open import 1Lab.Path.Groupoid
open import 1Lab.HLevel
open import 1Lab.Path
open import 1Lab.Type

module 1Lab.HIT.Sinfty where


# The Infinite SphereðŸ”—

The $(n+1)$-sphere can be constructed from the $n$-sphere via suspension. By writing a recursive HIT, we can define a type which is its own suspension. It stands to reason that this definition is a good candidate for being conisdered the infinitary limit of the process of iterated suspension and is thus referred to as the $\infty$-sphere.

data Sâˆž : Type where
N S   : Sâˆž
merid : Sâˆž â†’ N â‰¡ S


In classical topology, there are several definitions of the $\infty$-sphere. However, independently of the approach taken, the resulting space is always contractible. In Homotopy Type Theory, then, the only meaningful statement that can be made of Sâˆž is that it is contractible. We prove this in two different ways.

## The Book HoTT ApproachðŸ”—

open is-contr

private
pathsSâˆžâ€² : (x : Sâˆž) â†’ N â‰¡ x
pathsSâˆžâ€² N = refl
pathsSâˆžâ€² S = merid N
pathsSâˆžâ€² (merid x i) =


First we reduce the problem from constructing a dependent path over (Î» i â†’ N â‰¡ merid x i) from refl to merid N to the problem of constructing a path in N â‰¡ S from transport (Î» j â†’ N â‰¡ merid x j) refl to merid N.

    to-pathp {A = Î» j â†’ N â‰¡ merid x j}


The proof goes as follows: by the characterisation of transport in path types the LHS is identified with refl âˆ™ merid x. We get rid of the refl and then a a path between merid x and merid N can be obtained from applying merid to the recursive call pathsSâˆžâ€² x.

      (transport (Î» j â†’ N â‰¡ merid x j) refl â‰¡âŸ¨ subst-path-right refl (merid x) âŸ©â‰¡
refl âˆ™ merid x                        â‰¡âŸ¨ âˆ™-id-l (merid x) âŸ©â‰¡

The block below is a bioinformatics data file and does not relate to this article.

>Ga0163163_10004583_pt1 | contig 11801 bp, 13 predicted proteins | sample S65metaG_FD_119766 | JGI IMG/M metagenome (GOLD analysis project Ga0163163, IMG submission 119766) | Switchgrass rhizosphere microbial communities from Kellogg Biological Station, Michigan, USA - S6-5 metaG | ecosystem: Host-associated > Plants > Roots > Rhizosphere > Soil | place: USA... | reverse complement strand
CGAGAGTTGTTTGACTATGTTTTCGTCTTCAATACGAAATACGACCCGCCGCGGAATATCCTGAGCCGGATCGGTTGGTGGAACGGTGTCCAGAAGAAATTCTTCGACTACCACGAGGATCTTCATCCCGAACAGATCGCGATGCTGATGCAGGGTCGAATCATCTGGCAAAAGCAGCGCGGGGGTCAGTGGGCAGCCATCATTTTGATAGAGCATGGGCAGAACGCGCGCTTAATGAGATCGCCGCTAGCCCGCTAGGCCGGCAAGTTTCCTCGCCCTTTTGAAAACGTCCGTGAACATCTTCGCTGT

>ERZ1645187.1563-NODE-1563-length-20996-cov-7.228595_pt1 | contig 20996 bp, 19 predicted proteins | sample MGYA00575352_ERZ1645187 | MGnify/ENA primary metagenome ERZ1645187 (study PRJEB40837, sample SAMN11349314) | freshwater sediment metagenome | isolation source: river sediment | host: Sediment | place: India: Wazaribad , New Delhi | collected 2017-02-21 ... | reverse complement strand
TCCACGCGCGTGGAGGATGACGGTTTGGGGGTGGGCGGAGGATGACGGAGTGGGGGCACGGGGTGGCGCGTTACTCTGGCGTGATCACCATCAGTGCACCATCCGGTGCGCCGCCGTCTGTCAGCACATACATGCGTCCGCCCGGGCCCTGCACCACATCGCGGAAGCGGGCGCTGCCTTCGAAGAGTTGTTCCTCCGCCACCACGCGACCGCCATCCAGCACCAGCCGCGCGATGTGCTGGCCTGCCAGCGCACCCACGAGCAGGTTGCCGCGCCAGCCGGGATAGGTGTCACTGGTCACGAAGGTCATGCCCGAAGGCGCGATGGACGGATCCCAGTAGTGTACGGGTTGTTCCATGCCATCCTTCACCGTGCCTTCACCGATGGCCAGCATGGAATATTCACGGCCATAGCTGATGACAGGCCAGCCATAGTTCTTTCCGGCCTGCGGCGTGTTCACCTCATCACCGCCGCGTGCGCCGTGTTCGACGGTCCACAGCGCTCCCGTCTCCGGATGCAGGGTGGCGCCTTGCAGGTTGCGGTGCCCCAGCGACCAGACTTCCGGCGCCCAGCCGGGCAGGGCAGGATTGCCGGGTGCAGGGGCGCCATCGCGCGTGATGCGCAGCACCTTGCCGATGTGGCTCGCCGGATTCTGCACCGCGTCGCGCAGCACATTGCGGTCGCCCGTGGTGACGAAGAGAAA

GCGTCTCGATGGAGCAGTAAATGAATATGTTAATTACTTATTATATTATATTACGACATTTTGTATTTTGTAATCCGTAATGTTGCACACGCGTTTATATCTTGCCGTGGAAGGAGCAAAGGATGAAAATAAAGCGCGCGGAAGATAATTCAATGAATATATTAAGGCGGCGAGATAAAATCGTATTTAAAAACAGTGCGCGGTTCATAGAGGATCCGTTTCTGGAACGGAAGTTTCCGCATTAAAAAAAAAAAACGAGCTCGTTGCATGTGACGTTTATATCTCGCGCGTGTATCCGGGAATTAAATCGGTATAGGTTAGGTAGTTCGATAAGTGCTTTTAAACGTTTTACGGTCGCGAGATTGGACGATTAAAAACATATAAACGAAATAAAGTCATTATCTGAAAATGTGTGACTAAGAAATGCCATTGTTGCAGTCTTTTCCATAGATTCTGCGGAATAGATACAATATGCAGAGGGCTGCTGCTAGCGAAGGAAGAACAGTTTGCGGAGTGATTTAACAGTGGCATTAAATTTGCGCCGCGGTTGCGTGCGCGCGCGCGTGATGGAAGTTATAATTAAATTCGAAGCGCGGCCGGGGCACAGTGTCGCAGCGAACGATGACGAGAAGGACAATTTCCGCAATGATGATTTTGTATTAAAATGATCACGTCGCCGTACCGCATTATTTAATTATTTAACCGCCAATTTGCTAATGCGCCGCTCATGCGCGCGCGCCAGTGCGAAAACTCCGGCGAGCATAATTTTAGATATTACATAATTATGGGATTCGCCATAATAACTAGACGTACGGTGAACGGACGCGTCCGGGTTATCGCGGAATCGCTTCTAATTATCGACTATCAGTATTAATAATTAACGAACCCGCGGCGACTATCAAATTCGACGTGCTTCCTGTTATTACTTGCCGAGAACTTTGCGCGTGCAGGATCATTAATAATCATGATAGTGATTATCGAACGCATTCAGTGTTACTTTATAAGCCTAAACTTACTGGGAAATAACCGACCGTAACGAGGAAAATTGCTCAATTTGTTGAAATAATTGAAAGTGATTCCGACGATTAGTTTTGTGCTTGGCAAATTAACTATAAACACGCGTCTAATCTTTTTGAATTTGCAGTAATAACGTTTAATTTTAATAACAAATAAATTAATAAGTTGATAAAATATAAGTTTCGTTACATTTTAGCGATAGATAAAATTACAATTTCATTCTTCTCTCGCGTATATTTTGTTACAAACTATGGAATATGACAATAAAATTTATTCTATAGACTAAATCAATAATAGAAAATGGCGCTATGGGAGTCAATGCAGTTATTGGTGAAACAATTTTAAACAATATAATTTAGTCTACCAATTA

merid x                               â‰¡âŸ¨ ap merid (sym (pathsSâˆžâ€² x)) âŸ©â‰¡
merid N                               âˆŽ) i

is-contrSâˆžâ€² : is-contr Sâˆž
is-contrSâˆžâ€² .centre = N
is-contrSâˆžâ€² .paths = pathsSâˆžâ€²


## The Cubical ApproachðŸ”—

The cubical approach essentially acomplishes the same thing as the previous proof, without using any helper lemmas, by way of drawing a slightly clever cube. The case of the defenition for the higher constructor requires a square in which two of the sides are merid N and merid x. We start with a square in which both of these sides are merid N (specifically merid N (i âˆ§ j)), and then construct a cube in which one of the faces morphs merid N into merid x. This is something that we can easilly do since we have a path N â‰¡ x via the recursive call pathsSâˆž x.

private
pathsSâˆž : (x : Sâˆž) â†’ N â‰¡ x
pathsSâˆž N = refl
pathsSâˆž S = merid N
pathsSâˆž (merid x i) j =
hcomp
(Î» k â†’ Î» { (i = i0) â†’ N
; (i = i1) â†’ merid N j
; (j = i0) â†’ N
; (j = i1) â†’ merid (pathsSâˆž x k) i})
(merid N (i âˆ§ j))

is-contrSâˆž : is-contr Sâˆž
is-contrSâˆž .centre = N
is-contrSâˆž .paths = pathsSâˆž